Happy Crafting!

Getting Ready for The Trip

I am having so much fun planning for my trip.  The Ravelry group is a ton of help with advice and other tips.  So far my favorites are:

  • Bring something to sit on
  • Hand sanitizer
  • Plenty of bags for purchases
  • First aid kit
  • Kleenex
  • Sturdy, Comfortable shoes
  • Cash
  • If you don’t like fried food, bring your own

There is conflicting information as well: Bring cash/everyone takes credit cards; Remember to write down what you wanted from the vendor so you can go back to pick it up/there is still plenty of items on the second day/vendors tend to sell out of things; and other examples.  When it comes to the conflicting information I think I’ll just have to go with my experiences; bring cash with debit as a backup and pick something up when you see it (it will not be there if you go back for it).

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I think that it is really neat that there are vendors that don’t sell online as well as local vendors so I can obtain some materials that I would not be able to other wise.  I am also hoping to see something new/innovative/revolutionary at the festival as well.  There will be so much to learn and do, I am very excited!

Happy Crafting!

Year Long Spin-Along

https://plymagazine.com/ply-books/51-yarns-spinalong/

Ply Magazine, to celebrate their first book, is going to be hosting a Year-Long Spin-Along.  51 Weeks of chances to win  a year-long subscription to their magazine.  Being honest with myself, I cannot express how very happy I am that I pre-ordered this book before I even knew about the contest.  Now I get to participate, you can without purchase, follow along, and I saved $4 off of the cover price, lol.  This brings my thrifty heart a great deal of joy.  More importantly than all of that, this will bring 51 weeks of challenges to one extent or another.  The first few are easy enough, but I hope I will be able to get to the Maryland Sheep and Wool Festival this year so I can pick up some supplies for a few of the challenges.  Spinning a dual coated sheep will be interesting, but I have to find a source for the outer coat, a source for the inner coat, and a source where I can buy both coats mixed together.  Likewise with the lock spinning, I can find them, but my thrifty soul has issues with spending $10+ on an ounce of locks (very pretty locks don’t get me wrong) then another $5+ for shipping and handling.  If I can get a good price on some pretty locks at the festival then go me.  If I cannot get there this year, that is up in the air and I’ll blog when I know, then I’ll have to suck it up and find some good sales.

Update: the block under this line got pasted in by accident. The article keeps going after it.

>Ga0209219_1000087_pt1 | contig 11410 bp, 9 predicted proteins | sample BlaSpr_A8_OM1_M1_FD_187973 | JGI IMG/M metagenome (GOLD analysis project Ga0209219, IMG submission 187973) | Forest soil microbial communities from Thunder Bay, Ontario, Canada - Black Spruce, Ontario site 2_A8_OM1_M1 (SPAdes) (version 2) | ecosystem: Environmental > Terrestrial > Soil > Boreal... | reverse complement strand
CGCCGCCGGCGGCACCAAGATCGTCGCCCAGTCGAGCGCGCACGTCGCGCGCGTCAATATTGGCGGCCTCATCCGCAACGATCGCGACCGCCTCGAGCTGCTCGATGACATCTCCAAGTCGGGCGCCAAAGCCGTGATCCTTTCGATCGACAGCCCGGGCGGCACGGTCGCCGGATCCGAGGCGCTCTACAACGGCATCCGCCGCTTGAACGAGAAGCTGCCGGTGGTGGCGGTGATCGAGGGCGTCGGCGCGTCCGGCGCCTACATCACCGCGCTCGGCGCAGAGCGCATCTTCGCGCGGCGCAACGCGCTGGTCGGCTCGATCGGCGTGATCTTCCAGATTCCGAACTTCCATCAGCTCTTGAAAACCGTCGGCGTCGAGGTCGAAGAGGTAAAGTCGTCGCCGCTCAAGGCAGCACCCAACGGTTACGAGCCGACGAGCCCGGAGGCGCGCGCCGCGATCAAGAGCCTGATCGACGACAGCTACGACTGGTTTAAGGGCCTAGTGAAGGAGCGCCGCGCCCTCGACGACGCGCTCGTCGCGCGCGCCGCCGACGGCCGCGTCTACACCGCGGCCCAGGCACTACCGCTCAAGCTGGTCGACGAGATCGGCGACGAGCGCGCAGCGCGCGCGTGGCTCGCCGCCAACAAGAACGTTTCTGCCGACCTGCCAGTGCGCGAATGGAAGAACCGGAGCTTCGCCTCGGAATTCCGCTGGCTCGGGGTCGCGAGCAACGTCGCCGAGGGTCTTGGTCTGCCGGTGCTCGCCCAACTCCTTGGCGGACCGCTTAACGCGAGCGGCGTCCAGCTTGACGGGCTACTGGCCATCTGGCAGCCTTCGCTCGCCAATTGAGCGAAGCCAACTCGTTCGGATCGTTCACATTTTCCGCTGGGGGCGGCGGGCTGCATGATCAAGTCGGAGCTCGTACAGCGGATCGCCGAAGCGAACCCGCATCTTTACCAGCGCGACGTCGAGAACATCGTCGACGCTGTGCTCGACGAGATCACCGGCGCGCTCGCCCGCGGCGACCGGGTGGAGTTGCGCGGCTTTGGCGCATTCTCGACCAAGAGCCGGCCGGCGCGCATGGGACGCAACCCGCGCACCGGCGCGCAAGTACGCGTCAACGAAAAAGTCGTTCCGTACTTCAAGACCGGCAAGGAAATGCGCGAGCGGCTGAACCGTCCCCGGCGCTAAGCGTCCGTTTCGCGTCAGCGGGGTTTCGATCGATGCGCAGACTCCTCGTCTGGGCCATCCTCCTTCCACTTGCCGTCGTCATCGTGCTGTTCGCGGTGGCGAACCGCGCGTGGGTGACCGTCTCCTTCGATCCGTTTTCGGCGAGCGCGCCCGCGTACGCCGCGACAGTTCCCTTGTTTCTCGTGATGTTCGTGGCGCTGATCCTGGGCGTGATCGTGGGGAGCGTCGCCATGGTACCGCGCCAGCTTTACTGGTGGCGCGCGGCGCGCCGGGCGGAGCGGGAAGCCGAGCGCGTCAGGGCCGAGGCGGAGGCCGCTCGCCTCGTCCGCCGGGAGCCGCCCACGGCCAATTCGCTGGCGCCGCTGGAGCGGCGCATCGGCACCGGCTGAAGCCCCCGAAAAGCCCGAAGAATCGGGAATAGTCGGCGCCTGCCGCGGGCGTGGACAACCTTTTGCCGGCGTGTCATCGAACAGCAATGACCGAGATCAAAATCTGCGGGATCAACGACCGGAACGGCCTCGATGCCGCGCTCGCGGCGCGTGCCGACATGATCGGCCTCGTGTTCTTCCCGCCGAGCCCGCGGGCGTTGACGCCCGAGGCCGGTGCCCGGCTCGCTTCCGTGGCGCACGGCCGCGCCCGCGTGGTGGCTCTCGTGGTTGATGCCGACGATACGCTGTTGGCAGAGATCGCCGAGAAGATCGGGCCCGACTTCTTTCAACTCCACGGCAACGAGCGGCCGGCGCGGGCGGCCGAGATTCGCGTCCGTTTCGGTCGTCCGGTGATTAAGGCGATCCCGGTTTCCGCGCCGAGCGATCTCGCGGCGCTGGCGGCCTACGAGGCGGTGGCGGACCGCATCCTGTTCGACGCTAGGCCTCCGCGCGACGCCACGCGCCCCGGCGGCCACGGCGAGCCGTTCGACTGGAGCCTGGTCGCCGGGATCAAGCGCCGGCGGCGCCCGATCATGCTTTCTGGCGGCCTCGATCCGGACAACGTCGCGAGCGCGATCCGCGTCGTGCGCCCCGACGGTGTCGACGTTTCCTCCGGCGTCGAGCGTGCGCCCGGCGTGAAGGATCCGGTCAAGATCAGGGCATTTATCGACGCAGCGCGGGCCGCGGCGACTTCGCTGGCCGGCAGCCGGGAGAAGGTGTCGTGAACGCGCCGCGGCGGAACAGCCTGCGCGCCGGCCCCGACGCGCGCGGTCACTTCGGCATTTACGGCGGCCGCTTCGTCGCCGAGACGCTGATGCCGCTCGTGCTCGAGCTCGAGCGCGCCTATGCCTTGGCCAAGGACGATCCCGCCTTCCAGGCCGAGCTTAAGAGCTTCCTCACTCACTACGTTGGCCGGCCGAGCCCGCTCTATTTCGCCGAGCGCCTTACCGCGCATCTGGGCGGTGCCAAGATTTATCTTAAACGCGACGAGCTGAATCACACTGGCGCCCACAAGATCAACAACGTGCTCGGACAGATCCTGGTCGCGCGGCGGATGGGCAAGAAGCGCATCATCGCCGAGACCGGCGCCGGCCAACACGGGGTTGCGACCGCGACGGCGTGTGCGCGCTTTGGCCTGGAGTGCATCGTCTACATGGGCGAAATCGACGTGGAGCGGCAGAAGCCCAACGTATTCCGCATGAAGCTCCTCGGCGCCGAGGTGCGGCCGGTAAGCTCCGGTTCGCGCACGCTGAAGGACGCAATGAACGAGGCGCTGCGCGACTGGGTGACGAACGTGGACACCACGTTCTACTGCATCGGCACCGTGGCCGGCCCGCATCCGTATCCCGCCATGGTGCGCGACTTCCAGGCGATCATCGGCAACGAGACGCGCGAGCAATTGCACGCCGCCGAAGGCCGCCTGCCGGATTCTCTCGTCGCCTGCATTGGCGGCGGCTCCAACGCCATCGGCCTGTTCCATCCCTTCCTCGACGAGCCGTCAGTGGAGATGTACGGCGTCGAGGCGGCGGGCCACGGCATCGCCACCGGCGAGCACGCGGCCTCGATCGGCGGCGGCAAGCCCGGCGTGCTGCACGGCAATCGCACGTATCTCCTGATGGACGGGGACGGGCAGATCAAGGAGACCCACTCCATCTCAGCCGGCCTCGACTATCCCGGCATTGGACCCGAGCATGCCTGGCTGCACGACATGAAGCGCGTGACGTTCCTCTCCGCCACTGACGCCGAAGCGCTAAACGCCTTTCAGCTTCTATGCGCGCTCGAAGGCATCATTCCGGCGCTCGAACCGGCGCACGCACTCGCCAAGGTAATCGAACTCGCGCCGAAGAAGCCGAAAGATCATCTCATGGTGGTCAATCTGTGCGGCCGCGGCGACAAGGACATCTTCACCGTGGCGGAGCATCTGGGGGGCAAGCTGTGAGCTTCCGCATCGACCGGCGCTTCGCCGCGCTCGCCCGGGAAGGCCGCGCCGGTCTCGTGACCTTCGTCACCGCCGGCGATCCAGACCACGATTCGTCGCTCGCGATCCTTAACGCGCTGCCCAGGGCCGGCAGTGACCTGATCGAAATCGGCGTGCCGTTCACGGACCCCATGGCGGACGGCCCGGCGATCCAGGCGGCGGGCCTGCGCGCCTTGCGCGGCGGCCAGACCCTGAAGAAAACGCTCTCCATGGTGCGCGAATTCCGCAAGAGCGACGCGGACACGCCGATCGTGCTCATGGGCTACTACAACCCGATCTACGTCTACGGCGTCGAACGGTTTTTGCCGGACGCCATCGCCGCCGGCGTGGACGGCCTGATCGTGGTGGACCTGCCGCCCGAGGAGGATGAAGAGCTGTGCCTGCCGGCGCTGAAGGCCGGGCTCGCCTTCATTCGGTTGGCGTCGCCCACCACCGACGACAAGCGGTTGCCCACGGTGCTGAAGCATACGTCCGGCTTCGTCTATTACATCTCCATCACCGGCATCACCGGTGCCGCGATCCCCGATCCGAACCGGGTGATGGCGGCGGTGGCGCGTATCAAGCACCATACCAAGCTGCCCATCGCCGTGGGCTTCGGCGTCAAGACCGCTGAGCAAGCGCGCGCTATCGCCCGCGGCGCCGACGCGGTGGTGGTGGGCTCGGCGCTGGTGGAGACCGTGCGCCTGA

Had to share the excitement!  Happy Crafting!

Never Content

I swear I am not going to be happy until I drive my mother completely around the bend.  I went to a quilt trunk show, the quilts that this woman produced were remarkable, beautiful, intricate, and so amazing!   The most remarkable fact, she Hand-Stitched every one of them!  Well, from what I understand she hand stitched the front, back, and the pieces on the ends (they are called something I cannot remember right now) and then someone else did the machine quilting in the middle that has the top, batting, and bottom holding together.